Decrees and Covenant

The next paragraph of the FV document has to do with the intersection of the decree and the covenant. I must confess also to being disappointed by this paragraph, as with the previous paragraph. Nothing is clarified in this paragraph, and the errors are perpetuated.

In the first paragraph of this section, I agree with everything up until the last sentence, which reads: “Those covenant members who are not elect in the decretal sense enjoy the common operations of the Spirit in varying degrees, but not in the same way that those who are elect do.” Again, the first part of the sentence is fine. But when they seek to distinguish between the benefits the elect have and the non-elect have, they fudge. Anyone who cannot say that the difference between the elect and the non-elect is the difference between having the ordo salutis and not having any of the ordo salutis is not confessional. This is crystal clear from WCF 3.6, and WCF 10.4. Look especially at the latter. Here it is in full:

Others, not elected, although they may be called by the ministry of the Word, and may have some common operations of the Spirit, yet they never truly come unto Christ, and therefore cannot be saved: much less can men, not professing the Christian religion, be saved in any other way whatsoever, be they never so diligent to frame their lives according to the light of nature, and the law of that religion they do profess. And, to assert and maintain that they may, is very pernicious, and to be detested.

Note here that the people under discussion are those who have received the common operations of the Spirit. In other words, they are members of the visible church. Right up to the colon are such people talked about. After the colon we are clearly talking about pagans (“not professing the Christian religion”). If there are two things we can say about the former category of people, it is that they NEVER TRULY come unto Christ, and that they CANNOT be saved. Both of these things the FV’ers have been willing in the past to deny about non-elect members of the visible church. They harp on the fact that covenantal union is true union. The Confession here clearly states that there is no such true union with Christ for the non-elect. Secondly, the FV has been willing to say that the non-elect in some sense are saved. The Confession states that they cannot be saved. No doubt the FV will repeat its tired and easily combustible defense that their definition of “truly” and “saved” is not the same definition as the Confession’s. That’s quite a bit like Clinton saying “That depends on what you mean by the word ‘is’.” Is it true union or not? Is it salvation or not? Saying that there is a difference between elect and non-elect solves exactly nothing of the problem. Saying that there is a semantic range of meaning in the Bible doesn’t solve the problem. The semantic range of terms is not the issue here. The issue is the formulation, the FV formulation.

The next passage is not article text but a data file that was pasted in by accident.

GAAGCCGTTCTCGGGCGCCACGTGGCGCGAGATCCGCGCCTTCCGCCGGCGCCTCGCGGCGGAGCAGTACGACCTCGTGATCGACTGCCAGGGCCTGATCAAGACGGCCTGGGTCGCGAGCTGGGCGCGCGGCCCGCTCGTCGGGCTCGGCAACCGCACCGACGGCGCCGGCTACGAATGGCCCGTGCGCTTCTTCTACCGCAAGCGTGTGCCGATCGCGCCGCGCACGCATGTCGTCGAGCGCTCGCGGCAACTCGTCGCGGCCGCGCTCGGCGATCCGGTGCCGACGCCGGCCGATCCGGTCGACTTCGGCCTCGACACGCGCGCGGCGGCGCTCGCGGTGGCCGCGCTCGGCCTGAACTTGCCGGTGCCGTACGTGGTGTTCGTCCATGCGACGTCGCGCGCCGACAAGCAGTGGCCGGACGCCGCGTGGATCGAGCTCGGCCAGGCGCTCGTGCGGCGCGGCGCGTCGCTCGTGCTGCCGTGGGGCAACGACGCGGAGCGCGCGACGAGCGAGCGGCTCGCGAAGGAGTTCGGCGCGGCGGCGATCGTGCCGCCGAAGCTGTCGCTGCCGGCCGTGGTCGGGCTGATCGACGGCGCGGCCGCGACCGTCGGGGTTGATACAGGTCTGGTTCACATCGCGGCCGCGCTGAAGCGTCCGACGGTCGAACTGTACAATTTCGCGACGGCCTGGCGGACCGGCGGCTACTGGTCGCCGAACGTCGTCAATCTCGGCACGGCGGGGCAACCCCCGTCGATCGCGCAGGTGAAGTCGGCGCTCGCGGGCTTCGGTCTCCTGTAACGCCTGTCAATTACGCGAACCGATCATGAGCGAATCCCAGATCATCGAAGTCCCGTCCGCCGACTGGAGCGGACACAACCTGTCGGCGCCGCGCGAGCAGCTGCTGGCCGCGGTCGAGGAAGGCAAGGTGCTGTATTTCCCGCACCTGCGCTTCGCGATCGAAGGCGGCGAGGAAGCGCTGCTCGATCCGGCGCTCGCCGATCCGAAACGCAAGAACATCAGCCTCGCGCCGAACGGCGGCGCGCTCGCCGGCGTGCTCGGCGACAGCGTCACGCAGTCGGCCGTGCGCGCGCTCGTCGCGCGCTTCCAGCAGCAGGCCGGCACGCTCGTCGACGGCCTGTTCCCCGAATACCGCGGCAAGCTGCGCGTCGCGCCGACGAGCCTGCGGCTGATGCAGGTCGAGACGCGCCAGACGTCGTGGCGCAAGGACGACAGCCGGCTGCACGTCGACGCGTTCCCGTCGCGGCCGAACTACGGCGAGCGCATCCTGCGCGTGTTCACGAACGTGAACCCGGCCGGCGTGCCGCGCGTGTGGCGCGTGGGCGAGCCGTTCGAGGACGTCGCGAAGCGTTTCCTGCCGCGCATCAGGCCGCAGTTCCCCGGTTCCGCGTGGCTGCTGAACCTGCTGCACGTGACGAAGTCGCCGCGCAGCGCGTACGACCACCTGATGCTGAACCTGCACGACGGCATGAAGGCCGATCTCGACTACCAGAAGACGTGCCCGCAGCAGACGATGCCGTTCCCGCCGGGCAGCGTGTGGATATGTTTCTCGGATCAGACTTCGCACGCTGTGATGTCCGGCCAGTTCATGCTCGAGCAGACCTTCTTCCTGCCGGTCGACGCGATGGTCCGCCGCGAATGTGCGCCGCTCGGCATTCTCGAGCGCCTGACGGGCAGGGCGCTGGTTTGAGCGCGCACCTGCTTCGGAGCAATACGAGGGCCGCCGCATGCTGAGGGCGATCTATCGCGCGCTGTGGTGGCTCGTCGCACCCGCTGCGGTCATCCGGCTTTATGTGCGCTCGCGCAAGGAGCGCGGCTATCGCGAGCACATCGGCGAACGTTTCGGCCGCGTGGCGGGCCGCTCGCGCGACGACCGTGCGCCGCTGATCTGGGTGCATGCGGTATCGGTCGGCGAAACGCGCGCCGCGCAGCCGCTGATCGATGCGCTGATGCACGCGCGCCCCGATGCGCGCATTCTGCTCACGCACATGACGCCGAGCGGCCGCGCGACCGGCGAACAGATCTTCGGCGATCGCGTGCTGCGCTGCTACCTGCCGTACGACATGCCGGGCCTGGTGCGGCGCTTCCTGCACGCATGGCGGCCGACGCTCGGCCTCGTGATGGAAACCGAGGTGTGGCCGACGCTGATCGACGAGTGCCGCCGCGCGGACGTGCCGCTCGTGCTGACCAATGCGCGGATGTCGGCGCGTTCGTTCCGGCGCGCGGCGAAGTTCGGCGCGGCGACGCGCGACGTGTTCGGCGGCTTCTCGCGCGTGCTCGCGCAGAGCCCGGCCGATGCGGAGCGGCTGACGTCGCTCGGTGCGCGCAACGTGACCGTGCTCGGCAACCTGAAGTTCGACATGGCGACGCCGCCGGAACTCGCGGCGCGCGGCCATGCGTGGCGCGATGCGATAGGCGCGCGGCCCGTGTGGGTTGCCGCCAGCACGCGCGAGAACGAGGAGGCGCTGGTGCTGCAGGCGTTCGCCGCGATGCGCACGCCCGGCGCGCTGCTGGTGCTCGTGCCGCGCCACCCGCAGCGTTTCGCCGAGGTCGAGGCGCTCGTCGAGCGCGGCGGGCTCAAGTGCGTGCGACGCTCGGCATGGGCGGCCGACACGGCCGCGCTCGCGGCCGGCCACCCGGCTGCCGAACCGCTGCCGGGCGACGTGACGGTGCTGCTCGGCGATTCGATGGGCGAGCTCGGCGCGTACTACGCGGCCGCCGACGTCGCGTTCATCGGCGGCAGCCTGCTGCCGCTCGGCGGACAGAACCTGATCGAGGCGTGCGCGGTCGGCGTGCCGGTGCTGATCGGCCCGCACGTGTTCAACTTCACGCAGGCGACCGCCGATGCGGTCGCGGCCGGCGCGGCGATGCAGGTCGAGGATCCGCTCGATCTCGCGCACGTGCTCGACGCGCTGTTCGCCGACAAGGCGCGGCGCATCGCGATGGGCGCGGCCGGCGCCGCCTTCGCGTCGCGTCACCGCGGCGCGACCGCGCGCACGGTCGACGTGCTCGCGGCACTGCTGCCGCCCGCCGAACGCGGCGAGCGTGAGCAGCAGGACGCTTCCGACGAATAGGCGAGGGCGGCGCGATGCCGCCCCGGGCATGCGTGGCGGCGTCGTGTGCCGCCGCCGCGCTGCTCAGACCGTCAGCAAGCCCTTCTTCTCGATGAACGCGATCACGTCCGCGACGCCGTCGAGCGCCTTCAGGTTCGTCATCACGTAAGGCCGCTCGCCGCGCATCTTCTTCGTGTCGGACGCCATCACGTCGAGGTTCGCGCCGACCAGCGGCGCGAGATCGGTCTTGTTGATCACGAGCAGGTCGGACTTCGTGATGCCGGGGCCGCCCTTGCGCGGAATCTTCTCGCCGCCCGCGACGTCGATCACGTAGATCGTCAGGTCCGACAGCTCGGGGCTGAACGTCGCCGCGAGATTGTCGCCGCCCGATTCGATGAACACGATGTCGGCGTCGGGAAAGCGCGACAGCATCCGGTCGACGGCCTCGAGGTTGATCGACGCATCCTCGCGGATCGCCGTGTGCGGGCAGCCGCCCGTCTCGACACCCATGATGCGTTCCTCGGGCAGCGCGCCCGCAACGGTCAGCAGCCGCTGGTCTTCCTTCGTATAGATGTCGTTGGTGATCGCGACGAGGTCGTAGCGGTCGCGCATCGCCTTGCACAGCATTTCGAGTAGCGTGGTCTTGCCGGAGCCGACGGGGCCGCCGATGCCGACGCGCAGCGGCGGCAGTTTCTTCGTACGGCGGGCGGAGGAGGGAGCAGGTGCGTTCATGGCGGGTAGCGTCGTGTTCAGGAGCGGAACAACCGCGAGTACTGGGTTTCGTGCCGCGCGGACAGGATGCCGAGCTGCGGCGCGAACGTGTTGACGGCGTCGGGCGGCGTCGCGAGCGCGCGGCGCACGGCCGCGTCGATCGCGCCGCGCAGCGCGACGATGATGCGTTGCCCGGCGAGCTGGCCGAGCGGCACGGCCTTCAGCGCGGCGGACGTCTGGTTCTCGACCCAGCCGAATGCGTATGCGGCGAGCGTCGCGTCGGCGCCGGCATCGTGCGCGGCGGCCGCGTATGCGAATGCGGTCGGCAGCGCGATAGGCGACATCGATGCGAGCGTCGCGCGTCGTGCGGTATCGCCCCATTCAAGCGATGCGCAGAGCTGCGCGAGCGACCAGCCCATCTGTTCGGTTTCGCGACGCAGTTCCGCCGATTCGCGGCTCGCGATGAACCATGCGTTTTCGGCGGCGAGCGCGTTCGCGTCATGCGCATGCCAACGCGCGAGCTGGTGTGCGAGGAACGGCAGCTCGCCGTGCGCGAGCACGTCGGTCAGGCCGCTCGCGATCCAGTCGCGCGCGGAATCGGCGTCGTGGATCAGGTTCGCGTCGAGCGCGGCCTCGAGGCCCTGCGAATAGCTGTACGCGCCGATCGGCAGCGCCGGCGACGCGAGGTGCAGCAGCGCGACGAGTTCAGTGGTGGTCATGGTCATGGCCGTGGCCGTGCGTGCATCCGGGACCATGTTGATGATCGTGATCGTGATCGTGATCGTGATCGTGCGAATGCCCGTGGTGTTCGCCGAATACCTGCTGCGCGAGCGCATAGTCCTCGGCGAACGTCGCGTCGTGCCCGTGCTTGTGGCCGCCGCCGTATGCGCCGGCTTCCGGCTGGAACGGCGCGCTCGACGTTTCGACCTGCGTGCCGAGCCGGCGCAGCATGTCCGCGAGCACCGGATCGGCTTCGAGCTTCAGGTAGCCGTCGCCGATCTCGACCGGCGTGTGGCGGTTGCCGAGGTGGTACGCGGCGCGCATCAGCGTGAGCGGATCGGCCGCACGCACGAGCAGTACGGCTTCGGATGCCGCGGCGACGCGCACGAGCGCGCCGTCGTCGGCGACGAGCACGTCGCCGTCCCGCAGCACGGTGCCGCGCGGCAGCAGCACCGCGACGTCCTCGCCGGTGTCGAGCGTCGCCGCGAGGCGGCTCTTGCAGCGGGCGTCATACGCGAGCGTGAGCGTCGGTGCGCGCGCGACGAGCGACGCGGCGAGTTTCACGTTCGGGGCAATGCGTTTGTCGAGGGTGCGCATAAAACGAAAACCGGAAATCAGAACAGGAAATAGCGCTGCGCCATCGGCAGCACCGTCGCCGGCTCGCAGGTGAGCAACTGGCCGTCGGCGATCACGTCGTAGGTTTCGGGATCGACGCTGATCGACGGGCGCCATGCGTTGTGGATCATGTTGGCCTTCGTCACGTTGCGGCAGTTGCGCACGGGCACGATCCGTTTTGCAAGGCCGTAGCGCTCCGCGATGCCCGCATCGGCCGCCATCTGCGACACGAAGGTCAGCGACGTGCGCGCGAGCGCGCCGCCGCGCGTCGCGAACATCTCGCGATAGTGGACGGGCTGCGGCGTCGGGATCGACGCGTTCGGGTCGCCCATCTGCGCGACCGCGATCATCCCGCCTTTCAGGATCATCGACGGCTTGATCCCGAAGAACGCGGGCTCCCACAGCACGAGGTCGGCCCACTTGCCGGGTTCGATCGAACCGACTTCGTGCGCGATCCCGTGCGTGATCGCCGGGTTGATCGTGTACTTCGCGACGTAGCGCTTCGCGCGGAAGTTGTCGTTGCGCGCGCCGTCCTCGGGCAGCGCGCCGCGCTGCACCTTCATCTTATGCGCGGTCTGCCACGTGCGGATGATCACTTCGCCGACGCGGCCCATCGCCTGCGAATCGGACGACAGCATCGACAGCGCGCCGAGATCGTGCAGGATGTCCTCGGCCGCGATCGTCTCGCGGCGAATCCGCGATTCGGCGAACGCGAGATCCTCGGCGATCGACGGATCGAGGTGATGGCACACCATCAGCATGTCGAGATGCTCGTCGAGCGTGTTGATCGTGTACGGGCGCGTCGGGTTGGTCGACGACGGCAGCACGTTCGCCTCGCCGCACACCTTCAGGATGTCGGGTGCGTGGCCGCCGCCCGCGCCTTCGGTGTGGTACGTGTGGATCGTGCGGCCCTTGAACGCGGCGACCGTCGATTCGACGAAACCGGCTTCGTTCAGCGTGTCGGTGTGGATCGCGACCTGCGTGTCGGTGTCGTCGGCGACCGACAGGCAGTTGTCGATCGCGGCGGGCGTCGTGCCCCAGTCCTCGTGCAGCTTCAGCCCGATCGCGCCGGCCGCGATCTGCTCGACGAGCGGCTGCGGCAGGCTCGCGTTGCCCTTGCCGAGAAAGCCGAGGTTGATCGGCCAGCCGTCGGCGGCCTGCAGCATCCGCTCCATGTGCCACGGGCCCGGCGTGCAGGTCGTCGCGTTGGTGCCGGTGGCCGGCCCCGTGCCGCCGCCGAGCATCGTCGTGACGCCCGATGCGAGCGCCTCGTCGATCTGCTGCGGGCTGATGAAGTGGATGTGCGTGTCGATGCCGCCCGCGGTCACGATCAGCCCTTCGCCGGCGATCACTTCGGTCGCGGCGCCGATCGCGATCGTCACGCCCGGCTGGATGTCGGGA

We affirm the reality of the decrees, but deny that the decrees “trump” the covenant.

Well, this is clear as mud. The decree of God can be thwarted by the covenant? Is that what they mean? The decree must somehow be mutable and immutable at the same time? The decree of God is unchangeable, eternal, and infinite. Is not the covenant part of God’s decree? So they set the covenant against the decree and immediately claim that they have not done so. This is disingenuous at best.

Advertisements